The Morning Report
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Details are emerging in San Diego City Councilwoman Donna Frye’s plan to tie cost-cutting reforms to a tax increase as part of a ballot measure voters would see in November.
In a brief interview this morning, Frye said she was seeking support for a ballot measure that would include cost-cutting benchmarks that would need to be met before taxes would increase. Benchmarks she wants included are related to pensions, outsourcing and retiree health care.
“If those things aren’t done, then the tax would not trigger,” Frye said. “There would be specific things that would have to happen.”
It’s still uncertain exactly how the plan would work, and Frye said she would want a public debate on it before it’s final. Frye said she’s involved Mayor Jerry Sanders in the discussions, talking with city Chief Operating Officer Jay Goldstone. The mayor is publicly opposed to a sales tax, but has had private discussions involving one for weeks. Earlier today, Frye requested a special council meeting.
Council is facing an Aug. 6 deadline to place any item on the November ballot. Yesterday, Frye killed a ballot measure on a half-cent sales tax increase saying the city needed to package reforms with raising revenues.
Council President Ben Hueso said he remained interested in a ballot measure and had directed his office to continue negotiations. He said the urgency to address the city’s longstanding financial problems remained “critical.”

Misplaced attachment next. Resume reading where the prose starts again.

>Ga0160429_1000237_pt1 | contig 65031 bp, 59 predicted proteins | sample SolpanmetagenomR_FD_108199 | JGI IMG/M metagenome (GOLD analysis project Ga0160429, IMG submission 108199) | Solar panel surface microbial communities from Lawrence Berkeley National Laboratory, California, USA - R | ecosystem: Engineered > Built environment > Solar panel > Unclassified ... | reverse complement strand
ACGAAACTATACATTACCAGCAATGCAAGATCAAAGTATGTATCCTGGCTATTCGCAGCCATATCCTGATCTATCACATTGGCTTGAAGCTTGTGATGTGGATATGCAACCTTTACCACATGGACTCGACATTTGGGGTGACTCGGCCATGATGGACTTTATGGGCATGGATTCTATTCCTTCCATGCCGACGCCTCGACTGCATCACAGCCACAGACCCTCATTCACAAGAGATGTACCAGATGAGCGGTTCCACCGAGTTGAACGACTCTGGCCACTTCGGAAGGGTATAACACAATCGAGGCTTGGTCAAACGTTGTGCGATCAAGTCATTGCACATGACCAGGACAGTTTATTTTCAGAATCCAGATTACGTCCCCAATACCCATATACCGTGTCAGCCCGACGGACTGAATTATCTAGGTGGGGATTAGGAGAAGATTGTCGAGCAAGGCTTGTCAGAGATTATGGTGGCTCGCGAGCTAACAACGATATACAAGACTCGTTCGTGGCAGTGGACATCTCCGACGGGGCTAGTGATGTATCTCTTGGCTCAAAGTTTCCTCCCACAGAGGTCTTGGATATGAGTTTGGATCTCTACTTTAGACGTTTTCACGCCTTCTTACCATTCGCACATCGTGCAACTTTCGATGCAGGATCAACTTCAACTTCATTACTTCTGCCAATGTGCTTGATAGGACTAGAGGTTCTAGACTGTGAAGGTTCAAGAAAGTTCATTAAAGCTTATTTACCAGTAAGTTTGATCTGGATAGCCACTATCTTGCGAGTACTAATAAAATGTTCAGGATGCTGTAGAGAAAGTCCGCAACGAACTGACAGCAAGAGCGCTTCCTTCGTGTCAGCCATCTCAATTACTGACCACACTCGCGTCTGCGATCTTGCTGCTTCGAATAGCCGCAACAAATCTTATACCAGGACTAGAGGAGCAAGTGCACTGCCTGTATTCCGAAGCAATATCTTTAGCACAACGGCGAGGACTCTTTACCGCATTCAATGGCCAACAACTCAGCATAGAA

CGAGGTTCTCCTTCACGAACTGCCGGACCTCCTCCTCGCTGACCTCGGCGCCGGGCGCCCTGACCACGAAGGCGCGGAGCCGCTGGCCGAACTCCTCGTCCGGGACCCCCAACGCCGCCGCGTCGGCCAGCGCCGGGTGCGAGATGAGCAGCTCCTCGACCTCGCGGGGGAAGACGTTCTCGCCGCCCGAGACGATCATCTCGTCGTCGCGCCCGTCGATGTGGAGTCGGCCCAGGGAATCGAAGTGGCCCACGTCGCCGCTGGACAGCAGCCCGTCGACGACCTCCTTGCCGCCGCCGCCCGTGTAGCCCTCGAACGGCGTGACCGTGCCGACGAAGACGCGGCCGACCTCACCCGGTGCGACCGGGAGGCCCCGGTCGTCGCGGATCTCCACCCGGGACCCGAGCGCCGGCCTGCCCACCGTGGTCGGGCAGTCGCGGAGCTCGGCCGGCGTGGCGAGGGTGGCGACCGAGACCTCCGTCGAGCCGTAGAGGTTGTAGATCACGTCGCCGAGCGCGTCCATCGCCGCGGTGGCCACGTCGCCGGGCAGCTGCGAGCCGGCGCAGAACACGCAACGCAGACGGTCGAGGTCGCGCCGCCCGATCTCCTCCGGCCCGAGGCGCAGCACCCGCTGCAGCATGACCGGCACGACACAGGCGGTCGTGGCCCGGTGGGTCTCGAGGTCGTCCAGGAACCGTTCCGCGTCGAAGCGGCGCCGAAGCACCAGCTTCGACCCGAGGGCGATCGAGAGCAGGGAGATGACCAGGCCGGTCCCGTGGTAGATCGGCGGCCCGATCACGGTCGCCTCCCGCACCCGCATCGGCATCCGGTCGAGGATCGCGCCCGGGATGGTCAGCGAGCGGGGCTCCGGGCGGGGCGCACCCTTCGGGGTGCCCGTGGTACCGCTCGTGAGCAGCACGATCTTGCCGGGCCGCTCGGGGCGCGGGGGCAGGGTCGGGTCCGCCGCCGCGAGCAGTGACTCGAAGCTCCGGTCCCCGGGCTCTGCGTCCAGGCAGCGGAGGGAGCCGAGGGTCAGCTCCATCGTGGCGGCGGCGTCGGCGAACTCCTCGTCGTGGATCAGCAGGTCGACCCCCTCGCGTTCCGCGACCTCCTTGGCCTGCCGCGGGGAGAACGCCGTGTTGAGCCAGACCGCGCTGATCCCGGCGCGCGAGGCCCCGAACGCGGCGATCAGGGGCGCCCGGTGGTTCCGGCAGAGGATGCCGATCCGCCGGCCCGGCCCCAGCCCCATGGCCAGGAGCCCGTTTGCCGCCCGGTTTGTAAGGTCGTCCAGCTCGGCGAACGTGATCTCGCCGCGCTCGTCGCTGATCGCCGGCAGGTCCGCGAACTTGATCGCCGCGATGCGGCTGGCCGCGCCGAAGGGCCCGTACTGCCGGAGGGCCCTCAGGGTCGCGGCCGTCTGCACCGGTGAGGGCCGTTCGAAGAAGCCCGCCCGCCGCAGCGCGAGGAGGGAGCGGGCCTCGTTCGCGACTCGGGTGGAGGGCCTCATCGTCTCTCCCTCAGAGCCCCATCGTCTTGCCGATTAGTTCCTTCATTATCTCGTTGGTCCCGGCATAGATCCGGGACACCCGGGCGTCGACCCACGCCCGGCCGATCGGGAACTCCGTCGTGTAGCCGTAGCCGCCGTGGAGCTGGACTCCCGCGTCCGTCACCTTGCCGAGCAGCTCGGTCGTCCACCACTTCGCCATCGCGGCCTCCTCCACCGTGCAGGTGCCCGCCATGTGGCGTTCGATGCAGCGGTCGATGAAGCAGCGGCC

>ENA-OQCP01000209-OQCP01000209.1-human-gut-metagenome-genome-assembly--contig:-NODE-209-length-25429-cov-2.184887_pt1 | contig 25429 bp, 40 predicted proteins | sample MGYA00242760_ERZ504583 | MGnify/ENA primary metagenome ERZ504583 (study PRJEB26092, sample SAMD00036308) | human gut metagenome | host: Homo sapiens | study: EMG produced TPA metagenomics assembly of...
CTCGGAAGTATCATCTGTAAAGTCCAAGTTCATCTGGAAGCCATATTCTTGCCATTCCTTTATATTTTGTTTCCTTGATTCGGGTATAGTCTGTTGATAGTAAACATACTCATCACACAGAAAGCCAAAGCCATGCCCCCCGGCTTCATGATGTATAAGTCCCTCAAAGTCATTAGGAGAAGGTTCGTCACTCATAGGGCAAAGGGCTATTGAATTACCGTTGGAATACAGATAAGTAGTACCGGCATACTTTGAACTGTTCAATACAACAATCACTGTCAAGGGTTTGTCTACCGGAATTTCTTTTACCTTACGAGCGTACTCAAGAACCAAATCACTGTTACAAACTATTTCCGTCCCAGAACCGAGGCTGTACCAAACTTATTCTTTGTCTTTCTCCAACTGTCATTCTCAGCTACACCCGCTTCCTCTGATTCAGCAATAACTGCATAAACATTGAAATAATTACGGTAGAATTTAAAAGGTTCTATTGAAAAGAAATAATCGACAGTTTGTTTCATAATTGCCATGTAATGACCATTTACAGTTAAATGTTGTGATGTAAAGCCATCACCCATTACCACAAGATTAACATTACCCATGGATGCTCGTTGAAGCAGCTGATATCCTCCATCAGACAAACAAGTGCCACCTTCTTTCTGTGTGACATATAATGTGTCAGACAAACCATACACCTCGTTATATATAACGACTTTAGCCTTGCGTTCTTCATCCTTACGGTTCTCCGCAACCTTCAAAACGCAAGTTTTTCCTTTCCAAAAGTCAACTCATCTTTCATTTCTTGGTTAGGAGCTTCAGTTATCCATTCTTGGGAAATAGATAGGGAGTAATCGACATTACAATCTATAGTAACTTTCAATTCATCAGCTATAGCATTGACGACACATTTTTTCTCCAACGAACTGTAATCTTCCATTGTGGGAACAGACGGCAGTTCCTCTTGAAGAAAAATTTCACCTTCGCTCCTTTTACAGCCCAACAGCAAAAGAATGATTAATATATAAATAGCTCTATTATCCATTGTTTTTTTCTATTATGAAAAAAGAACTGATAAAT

“It will be critical a year from now, too, if it’s not resolved,” Hueso said.
Serious legal complications face any comprehensive reform proposal reaching the ballot in such a short time. State labor laws require unions to negotiate. Other state laws require ballot propositions to only have a single argument. Cost-cutting triggers also need to be defined.
But City Attorney Jan Goldsmith said there was time to develop a plan if the council and mayor were willing.
“You can’t reform the city in three or four days,” Goldsmith said. “But you can give people options.”
One option, he said, would be to have voters decide in a later ballot proposition whether the city had met the reform conditions outlined in November’s ballot proposition. That would in effect require the city to pass a tax increase twice.
Another option, Frye suggested, is that labor organizations could waive their right to negotiate reforms if they wanted.
“The timeframe is a little rushed,” she said. “But you know what, it’s either now or we’re going to keep postponing this on into the future and I think we’re going to end up in the same place we are now — which is nowhere.”
At the least, the whirlwind of activity over the last five weeks now has given Frye substantial strength. Sanders has remained out of the spotlight and Hueso’s proposal — still the only formal plan developed by anyone — died at Frye’s hands yesterday.
Already, Frye is using her newfound strength to lobby for issues she has advocated for some time. Specifically, she mentioned that part of her package likely would include the completion of long-delayed study examining whether the city’s Deferred Retirement Option Plan costs the city money. The plan allows city workers nearing retirement to keep working and collect a monthly pension payment.
— LIAM DILLON